In State, non-tech jobs chase aspirants

Barely few months before its first anniversary, the Central Placement Cell (CPC) - the brainchild of the State Labour and Training Department and the Karnataka Examinations Authority (KEA) – has more jobs to offer than candidates on its roster.

Instituted with the main objective of helping job aspirants from technical streams, it had expanded its coverage to those from non-technical disciplines in July last year.

As on last week, the Cell placed as many as 1,299 candidates, including with some multi-national companies (MNCs).

The Cell has over 500 positions vacant for those who have passed SSLC, over 1,100 for those who have passed PUC and about 1,000 for BSc and BCA graduates, said Raghavendra R, CPC Head of Operations.

“Are there more job opportunities in Bangalore than job aspirants?” asks Raghavendra.  
The Cell, he says, has found a general increase in hiring over the last two quarters and companies which hired BE graduates in the previous years, had started hiring other graduates also.

However, the number of SSLC, PUC and graduate candidates seeking jobs has reduced, he adds.

“The demand for BSc/BCA graduates has increased more than ever before as the companies have increased hiring in the past two quarters and are showing signs of increasing the same further,” he says.

With most of the 24,000 candidates from different parts of the State registered with the Cell being engineering students, CPC is in the process of addressing this imbalance.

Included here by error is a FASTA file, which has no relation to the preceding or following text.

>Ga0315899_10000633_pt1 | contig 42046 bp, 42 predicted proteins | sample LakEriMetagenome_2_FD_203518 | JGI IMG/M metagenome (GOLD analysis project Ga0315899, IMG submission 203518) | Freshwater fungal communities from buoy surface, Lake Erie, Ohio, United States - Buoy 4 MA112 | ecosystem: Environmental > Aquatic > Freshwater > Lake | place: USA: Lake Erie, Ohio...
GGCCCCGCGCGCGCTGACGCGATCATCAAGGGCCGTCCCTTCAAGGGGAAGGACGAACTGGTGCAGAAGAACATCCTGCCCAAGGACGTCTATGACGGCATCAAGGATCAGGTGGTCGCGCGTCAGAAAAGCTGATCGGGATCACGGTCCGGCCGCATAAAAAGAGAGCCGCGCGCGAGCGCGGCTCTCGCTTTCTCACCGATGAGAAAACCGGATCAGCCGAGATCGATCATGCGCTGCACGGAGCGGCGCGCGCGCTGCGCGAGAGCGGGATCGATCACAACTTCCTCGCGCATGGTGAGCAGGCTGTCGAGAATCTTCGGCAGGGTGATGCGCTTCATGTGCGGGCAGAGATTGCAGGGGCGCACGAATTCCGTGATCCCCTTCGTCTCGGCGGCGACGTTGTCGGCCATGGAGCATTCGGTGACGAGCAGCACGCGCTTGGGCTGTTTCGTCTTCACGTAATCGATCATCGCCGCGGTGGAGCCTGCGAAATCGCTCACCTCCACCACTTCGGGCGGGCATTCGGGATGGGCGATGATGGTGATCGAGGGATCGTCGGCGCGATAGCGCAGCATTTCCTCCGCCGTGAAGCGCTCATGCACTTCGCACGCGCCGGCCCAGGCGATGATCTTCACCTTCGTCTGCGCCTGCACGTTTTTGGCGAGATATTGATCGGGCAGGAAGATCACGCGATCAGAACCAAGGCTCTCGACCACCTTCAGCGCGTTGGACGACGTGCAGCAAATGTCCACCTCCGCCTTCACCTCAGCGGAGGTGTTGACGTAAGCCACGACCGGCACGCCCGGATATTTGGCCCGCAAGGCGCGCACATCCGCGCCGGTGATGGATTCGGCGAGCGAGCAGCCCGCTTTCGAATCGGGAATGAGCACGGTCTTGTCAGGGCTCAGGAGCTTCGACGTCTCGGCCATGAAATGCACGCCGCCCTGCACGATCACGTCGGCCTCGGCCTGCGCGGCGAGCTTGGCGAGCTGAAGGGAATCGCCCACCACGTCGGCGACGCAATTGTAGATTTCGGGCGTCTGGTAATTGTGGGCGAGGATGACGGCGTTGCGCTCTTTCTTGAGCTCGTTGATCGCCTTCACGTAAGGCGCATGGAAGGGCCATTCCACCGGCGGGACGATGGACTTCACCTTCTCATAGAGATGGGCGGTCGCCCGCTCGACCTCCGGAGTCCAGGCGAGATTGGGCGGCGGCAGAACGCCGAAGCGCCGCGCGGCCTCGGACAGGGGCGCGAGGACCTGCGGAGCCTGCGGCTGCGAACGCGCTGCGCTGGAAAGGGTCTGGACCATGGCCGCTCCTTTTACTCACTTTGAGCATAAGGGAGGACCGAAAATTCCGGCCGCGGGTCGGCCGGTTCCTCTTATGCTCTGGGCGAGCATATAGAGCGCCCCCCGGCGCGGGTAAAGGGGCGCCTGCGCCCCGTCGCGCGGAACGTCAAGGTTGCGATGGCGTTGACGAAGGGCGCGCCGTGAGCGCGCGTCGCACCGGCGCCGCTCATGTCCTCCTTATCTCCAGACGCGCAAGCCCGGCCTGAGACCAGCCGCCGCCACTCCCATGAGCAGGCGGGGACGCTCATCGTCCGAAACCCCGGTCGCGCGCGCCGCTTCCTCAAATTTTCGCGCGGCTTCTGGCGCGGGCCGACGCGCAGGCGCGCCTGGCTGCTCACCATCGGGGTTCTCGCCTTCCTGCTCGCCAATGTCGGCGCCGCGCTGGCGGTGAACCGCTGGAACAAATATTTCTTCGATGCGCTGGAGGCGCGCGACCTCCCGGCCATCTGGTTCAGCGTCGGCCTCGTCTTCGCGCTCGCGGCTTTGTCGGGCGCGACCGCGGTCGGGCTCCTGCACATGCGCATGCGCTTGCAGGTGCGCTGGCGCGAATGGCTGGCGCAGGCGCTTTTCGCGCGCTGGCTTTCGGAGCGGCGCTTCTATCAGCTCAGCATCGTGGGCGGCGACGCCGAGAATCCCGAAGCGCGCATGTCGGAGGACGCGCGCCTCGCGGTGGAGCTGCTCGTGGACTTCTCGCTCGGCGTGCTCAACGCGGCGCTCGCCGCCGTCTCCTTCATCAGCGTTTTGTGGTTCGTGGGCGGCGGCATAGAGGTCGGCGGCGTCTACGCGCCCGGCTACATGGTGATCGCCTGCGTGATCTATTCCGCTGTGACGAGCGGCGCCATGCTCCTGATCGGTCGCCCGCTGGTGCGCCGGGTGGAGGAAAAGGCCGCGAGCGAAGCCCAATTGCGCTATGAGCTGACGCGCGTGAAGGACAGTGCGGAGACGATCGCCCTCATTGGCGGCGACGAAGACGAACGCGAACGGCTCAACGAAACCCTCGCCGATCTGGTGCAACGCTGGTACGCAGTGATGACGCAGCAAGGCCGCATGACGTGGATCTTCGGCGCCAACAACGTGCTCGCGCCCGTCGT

Bangalore accounts for about 25 to 28 percent of the registrations and is in the first place. Mysore (25 to 30 percent), Mangalore (17 to 18 percent) and Hubli (15 percent) are in the second, third and fourth places respectively.

The CPC was created with the dual objectives of helping meet the State’s target of creating employment for 10 lakh people by the end of the current policy period - 2014, and to build a bridge between the employer and the prospective employee.

The Cell is working with as many as 76 active partners (employers) including MNCs like Accenture, Tata Consultancy Services (TCS) and Aditya Birla. It has also placed candidates with Infosys and IBM, but through external agencies.

The Cell is also left wanting for some infrastructure which the Department of Higher Education had promised.

“We have eight people working with the CPC and we need at least 25 of them to take this initiative to the next level. However, there is no infrastructure in place for us to hire more,” a representative says.

Currently, working out of a small office at the KEA building, the representative said the Department of Higher Education was to provide the infrastructure for the team to move to the vacant space in the same building. But, that is yet to happen.

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